The Paramythia Hoard or Paramythia Treasure is the name of a Greco-Roman hoard of bronze figurines and other objects found in Paramythia, north-west Greece in the late 18th century. Of the original nineteen objects found in the hoard, fourteen are now in the British Museum
In the 1790s, nineteen bronze sculptures were discovered by Albanian farmworkers near the village of Paramythia, Epirus, Greece. Soon after their discovery, the hoard was dispatched to St Petersburg, to become part of Catherine the Great's collection. After her death, the original hoard was dispersed to various European collections. Eventually fourteen of the statuettes reached the British Museum from two sources. Twelve statuettes were bequeathed by the museum trustee and philanthropist Richard Payne Knight, while two more were donated by the widow of the antiquary John Hawkins in 1904. The whereabouts of the remainder of the hoard is unknown.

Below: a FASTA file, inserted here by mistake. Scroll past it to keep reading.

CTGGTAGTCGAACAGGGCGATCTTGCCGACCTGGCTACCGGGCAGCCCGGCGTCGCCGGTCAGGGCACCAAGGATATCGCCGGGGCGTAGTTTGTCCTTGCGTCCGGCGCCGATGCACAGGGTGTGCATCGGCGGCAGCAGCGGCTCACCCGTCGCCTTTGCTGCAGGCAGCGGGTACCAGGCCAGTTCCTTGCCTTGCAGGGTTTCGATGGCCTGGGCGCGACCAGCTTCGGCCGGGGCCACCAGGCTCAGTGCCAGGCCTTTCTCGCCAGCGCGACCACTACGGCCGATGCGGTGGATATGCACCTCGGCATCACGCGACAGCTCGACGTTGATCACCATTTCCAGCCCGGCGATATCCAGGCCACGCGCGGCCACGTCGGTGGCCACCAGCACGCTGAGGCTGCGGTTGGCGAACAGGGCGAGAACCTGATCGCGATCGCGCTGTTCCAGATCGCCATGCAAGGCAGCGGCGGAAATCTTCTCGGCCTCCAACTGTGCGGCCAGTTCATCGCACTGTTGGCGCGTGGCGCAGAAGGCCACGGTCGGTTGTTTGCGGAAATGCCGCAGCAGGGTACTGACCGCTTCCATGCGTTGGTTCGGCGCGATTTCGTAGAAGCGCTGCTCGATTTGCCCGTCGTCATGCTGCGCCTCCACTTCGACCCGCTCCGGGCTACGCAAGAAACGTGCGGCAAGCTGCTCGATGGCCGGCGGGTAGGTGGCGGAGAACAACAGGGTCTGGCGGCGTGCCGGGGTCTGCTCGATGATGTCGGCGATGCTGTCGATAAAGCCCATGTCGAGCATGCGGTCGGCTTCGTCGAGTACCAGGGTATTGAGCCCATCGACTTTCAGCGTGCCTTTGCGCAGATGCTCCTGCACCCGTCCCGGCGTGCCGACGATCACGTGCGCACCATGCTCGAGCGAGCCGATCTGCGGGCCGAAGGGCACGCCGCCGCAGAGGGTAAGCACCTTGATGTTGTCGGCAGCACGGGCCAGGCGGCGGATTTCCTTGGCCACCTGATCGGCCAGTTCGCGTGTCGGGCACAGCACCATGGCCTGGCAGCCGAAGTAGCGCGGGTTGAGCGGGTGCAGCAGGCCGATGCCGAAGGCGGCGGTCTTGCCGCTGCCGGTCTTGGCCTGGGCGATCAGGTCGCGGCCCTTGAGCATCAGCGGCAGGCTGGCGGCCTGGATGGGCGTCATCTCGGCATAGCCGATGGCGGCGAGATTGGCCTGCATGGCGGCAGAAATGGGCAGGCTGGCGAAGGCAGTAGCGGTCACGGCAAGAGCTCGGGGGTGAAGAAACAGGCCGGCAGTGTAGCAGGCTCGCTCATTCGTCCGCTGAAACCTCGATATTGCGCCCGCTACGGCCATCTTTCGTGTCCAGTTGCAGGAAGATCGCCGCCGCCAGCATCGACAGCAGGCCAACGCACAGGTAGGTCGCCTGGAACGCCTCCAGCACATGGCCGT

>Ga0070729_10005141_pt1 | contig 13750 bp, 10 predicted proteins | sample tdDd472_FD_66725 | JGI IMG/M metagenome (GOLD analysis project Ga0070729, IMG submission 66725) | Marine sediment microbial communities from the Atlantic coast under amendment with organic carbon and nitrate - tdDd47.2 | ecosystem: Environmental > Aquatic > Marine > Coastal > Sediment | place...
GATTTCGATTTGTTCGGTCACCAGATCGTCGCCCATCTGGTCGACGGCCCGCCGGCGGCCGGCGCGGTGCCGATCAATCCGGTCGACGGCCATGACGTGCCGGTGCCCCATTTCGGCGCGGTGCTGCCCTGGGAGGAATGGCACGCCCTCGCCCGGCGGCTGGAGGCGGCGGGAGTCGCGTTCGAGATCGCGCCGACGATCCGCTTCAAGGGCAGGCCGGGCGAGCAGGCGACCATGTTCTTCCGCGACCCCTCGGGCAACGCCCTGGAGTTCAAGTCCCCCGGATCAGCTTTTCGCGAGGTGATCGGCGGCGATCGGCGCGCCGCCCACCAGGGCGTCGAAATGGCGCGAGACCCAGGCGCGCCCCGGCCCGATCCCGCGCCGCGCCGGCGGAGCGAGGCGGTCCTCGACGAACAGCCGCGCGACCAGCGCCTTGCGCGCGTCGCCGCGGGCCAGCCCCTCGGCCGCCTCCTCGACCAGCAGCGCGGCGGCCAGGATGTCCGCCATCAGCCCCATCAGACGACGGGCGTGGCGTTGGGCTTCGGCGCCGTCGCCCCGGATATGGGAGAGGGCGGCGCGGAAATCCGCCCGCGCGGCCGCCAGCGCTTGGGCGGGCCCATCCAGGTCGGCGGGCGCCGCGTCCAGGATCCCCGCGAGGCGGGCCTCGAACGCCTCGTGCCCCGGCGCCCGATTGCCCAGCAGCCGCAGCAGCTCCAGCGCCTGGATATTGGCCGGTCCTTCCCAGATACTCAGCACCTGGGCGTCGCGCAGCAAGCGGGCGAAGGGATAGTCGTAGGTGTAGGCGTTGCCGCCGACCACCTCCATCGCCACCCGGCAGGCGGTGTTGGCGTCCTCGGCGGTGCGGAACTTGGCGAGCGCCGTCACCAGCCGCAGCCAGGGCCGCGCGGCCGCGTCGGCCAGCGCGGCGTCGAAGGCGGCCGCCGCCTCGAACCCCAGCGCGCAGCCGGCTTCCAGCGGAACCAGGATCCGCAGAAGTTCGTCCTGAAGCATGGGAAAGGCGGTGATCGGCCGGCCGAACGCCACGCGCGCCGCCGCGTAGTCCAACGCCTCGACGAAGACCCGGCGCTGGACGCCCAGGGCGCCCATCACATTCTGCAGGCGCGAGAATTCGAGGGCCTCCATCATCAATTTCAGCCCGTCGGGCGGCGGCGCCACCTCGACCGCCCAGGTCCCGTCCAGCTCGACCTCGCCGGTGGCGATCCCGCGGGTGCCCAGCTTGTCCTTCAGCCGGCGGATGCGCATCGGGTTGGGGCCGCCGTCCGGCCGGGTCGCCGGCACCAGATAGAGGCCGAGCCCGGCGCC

Original purpose and description
The statuettes probably formed part of a public or domestic shrine or altar for local worship, known as a lararium. The figures were all made through the lost wax technique and are for the most part miniature versions of ancient Greek and Roman deities, reflecting the contemporary taste for classical and hellenistic art. They include a bust of Aphrodite, a figure of Odysseus riding a ram, Castor the horse tamer, the gods Mercury (two versions, one of which is a mask), Apollo, Jupiter, Venus (two versions), Serapis and Jupiter or Neptune, a Lar, a disk in the shape of the sun-god Helios and part of a bronze mirror case. Based on the quality of their manufacture and style, the statuettes from the hoard are estimated to date from the second half of the 2nd century AD, although some of the objects from the hoard may have been made earlier. Unfortunately most of the figures have lost their gold and silver gilding and accessories.